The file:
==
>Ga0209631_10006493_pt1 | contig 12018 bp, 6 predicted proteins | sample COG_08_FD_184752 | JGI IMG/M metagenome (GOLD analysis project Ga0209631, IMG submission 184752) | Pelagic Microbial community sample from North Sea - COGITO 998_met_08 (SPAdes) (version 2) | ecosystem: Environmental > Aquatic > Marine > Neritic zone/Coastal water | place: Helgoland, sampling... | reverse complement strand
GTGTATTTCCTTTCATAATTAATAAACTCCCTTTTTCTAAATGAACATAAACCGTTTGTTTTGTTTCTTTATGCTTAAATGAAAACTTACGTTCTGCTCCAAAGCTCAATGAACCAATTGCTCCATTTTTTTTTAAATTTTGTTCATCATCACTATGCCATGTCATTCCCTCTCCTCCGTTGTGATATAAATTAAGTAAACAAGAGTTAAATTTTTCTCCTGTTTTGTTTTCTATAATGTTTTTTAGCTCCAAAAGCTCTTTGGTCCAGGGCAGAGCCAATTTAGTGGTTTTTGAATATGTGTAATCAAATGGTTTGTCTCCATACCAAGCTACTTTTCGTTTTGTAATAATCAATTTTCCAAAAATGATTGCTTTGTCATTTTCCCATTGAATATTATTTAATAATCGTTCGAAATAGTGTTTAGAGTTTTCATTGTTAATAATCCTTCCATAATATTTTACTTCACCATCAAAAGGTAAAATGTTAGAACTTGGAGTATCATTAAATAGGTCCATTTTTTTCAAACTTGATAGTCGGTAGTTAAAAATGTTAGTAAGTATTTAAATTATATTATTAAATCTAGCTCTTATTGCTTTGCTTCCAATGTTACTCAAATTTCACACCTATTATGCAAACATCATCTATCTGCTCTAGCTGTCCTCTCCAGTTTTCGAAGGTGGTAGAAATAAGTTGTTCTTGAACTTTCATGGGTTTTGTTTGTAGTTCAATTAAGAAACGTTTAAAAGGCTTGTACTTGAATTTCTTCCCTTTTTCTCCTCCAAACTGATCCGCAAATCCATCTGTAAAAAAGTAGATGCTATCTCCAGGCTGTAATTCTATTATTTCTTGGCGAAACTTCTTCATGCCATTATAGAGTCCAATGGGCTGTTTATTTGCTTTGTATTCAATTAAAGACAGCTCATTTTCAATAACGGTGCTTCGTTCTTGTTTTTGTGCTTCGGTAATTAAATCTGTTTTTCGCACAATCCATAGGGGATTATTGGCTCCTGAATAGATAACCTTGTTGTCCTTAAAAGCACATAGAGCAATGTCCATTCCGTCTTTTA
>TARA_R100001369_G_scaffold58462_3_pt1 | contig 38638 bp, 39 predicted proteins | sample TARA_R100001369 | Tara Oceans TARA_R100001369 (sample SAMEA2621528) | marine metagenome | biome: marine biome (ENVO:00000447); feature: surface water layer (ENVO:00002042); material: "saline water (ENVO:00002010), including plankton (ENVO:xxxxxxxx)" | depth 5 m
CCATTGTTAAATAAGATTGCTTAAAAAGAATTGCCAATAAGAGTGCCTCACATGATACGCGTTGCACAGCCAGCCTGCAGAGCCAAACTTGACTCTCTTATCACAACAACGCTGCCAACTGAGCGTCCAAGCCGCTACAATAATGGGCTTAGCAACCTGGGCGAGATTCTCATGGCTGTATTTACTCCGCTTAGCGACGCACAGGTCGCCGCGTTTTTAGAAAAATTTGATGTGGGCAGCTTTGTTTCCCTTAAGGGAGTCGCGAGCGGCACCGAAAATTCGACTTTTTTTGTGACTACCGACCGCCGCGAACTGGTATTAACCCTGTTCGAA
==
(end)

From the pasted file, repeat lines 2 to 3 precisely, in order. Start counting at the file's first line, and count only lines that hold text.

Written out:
GTGTATTTCCTTTCATAATTAATAAACTCCCTTTTTCTAAATGAACATAAACCGTTTGTTTTGTTTCTTTATGCTTAAATGAAAACTTACGTTCTGCTCCAAAGCTCAATGAACCAATTGCTCCATTTTTTTTTAAATTTTGTTCATCATCACTATGCCATGTCATTCCCTCTCCTCCGTTGTGATATAAATTAAGTAAACAAGAGTTAAATTTTTCTCCTGTTTTGTTTTCTATAATGTTTTTTAGCTCCAAAAGCTCTTTGGTCCAGGGCAGAGCCAATTTAGTGGTTTTTGAATATGTGTAATCAAATGGTTTGTCTCCATACCAAGCTACTTTTCGTTTTGTAATAATCAATTTTCCAAAAATGATTGCTTTGTCATTTTCCCATTGAATATTATTTAATAATCGTTCGAAATAGTGTTTAGAGTTTTCATTGTTAATAATCCTTCCATAATATTTTACTTCACCATCAAAAGGTAAAATGTTAGAACTTGGAGTATCATTAAATAGGTCCATTTTTTTCAAACTTGATAGTCGGTAGTTAAAAATGTTAGTAAGTATTTAAATTATATTATTAAATCTAGCTCTTATTGCTTTGCTTCCAATGTTACTCAAATTTCACACCTATTATGCAAACATCATCTATCTGCTCTAGCTGTCCTCTCCAGTTTTCGAAGGTGGTAGAAATAAGTTGTTCTTGAACTTTCATGGGTTTTGTTTGTAGTTCAATTAAGAAACGTTTAAAAGGCTTGTACTTGAATTTCTTCCCTTTTTCTCCTCCAAACTGATCCGCAAATCCATCTGTAAAAAAGTAGATGCTATCTCCAGGCTGTAATTCTATTATTTCTTGGCGAAACTTCTTCATGCCATTATAGAGTCCAATGGGCTGTTTATTTGCTTTGTATTCAATTAAAGACAGCTCATTTTCAATAACGGTGCTTCGTTCTTGTTTTTGTGCTTCGGTAATTAAATCTGTTTTTCGCACAATCCATAGGGGATTATTGGCTCCTGAATAGATAACCTTGTTGTCCTTAAAAGCACATAGAGCAATGTCCATTCCGTCTTTTA
>TARA_R100001369_G_scaffold58462_3_pt1 | contig 38638 bp, 39 predicted proteins | sample TARA_R100001369 | Tara Oceans TARA_R100001369 (sample SAMEA2621528) | marine metagenome | biome: marine biome (ENVO:00000447); feature: surface water layer (ENVO:00002042); material: "saline water (ENVO:00002010), including plankton (ENVO:xxxxxxxx)" | depth 5 m